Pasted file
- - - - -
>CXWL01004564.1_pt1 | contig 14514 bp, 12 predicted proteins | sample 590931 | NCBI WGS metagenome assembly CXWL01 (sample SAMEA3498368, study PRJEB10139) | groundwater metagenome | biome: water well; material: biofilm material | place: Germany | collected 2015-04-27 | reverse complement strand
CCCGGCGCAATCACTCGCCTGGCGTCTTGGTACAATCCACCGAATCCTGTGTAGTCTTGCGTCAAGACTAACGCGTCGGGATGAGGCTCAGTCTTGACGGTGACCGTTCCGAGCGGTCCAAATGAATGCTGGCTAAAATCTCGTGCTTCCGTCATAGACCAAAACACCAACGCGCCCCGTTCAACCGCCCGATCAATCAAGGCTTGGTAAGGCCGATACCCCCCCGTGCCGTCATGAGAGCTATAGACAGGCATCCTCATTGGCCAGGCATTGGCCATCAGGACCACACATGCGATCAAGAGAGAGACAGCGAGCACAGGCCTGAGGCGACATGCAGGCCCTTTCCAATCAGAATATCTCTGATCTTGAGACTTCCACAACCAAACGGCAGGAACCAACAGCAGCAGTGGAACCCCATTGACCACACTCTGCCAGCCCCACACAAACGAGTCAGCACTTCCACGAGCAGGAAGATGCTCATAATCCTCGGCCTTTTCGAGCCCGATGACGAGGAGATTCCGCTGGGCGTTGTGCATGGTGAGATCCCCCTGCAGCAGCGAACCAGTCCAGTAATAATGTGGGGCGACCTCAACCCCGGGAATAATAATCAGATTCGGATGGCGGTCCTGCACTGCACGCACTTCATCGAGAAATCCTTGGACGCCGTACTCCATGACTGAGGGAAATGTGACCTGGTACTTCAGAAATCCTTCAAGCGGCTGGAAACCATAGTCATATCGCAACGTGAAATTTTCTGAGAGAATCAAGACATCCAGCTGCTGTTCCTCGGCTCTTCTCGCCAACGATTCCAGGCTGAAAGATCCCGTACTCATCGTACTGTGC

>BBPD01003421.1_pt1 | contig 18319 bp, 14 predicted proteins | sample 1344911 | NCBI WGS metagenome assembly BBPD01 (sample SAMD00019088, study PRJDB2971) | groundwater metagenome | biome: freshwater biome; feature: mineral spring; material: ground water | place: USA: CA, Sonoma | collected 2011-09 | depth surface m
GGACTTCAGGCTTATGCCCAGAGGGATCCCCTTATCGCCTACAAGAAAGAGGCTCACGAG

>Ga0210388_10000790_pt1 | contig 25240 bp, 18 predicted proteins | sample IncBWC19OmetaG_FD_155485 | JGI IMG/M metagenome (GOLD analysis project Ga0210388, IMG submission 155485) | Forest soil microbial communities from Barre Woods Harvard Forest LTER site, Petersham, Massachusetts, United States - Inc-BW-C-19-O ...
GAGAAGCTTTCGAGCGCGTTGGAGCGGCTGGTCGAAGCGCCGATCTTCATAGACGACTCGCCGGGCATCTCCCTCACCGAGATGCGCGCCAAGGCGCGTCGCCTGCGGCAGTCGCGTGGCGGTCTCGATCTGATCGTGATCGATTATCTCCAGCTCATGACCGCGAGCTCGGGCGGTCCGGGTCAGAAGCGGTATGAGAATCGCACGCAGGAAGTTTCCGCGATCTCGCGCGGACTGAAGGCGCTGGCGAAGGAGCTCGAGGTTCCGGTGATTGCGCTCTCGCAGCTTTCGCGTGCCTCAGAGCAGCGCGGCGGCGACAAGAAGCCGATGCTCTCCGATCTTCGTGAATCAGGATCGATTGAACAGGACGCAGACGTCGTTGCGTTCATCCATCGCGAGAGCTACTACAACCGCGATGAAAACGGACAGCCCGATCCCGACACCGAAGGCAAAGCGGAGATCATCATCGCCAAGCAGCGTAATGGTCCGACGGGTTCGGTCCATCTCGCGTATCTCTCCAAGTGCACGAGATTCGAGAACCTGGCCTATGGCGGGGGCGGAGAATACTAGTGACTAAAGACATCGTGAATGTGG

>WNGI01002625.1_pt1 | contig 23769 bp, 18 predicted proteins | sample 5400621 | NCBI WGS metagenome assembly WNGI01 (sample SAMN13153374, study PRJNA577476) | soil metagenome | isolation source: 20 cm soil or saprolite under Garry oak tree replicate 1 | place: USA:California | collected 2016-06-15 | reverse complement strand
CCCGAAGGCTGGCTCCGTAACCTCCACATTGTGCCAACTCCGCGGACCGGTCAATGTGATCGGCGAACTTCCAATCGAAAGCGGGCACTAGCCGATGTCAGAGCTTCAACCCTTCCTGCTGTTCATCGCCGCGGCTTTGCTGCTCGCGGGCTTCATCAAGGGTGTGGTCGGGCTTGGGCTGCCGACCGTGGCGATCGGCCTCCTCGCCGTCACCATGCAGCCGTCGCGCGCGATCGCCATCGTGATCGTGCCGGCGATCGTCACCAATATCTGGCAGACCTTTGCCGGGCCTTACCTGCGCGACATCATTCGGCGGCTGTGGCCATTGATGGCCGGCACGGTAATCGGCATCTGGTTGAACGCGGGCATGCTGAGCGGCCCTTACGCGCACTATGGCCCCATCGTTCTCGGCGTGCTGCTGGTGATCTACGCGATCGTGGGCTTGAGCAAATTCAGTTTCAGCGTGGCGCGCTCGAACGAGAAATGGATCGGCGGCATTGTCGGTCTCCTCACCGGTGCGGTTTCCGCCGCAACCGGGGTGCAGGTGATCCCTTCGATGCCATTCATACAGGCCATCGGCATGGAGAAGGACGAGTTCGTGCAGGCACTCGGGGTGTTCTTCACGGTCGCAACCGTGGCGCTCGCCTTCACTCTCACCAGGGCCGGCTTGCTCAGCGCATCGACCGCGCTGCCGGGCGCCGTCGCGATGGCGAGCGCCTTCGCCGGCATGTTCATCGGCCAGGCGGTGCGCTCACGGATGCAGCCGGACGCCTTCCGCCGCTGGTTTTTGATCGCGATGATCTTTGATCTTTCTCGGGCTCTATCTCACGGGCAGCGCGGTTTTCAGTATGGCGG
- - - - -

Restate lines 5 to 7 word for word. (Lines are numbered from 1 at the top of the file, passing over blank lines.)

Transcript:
>Ga0210388_10000790_pt1 | contig 25240 bp, 18 predicted proteins | sample IncBWC19OmetaG_FD_155485 | JGI IMG/M metagenome (GOLD analysis project Ga0210388, IMG submission 155485) | Forest soil microbial communities from Barre Woods Harvard Forest LTER site, Petersham, Massachusetts, United States - Inc-BW-C-19-O ...
GAGAAGCTTTCGAGCGCGTTGGAGCGGCTGGTCGAAGCGCCGATCTTCATAGACGACTCGCCGGGCATCTCCCTCACCGAGATGCGCGCCAAGGCGCGTCGCCTGCGGCAGTCGCGTGGCGGTCTCGATCTGATCGTGATCGATTATCTCCAGCTCATGACCGCGAGCTCGGGCGGTCCGGGTCAGAAGCGGTATGAGAATCGCACGCAGGAAGTTTCCGCGATCTCGCGCGGACTGAAGGCGCTGGCGAAGGAGCTCGAGGTTCCGGTGATTGCGCTCTCGCAGCTTTCGCGTGCCTCAGAGCAGCGCGGCGGCGACAAGAAGCCGATGCTCTCCGATCTTCGTGAATCAGGATCGATTGAACAGGACGCAGACGTCGTTGCGTTCATCCATCGCGAGAGCTACTACAACCGCGATGAAAACGGACAGCCCGATCCCGACACCGAAGGCAAAGCGGAGATCATCATCGCCAAGCAGCGTAATGGTCCGACGGGTTCGGTCCATCTCGCGTATCTCTCCAAGTGCACGAGATTCGAGAACCTGGCCTATGGCGGGGGCGGAGAATACTAGTGACTAAAGACATCGTGAATGTGG

>WNGI01002625.1_pt1 | contig 23769 bp, 18 predicted proteins | sample 5400621 | NCBI WGS metagenome assembly WNGI01 (sample SAMN13153374, study PRJNA577476) | soil metagenome | isolation source: 20 cm soil or saprolite under Garry oak tree replicate 1 | place: USA:California | collected 2016-06-15 | reverse complement strand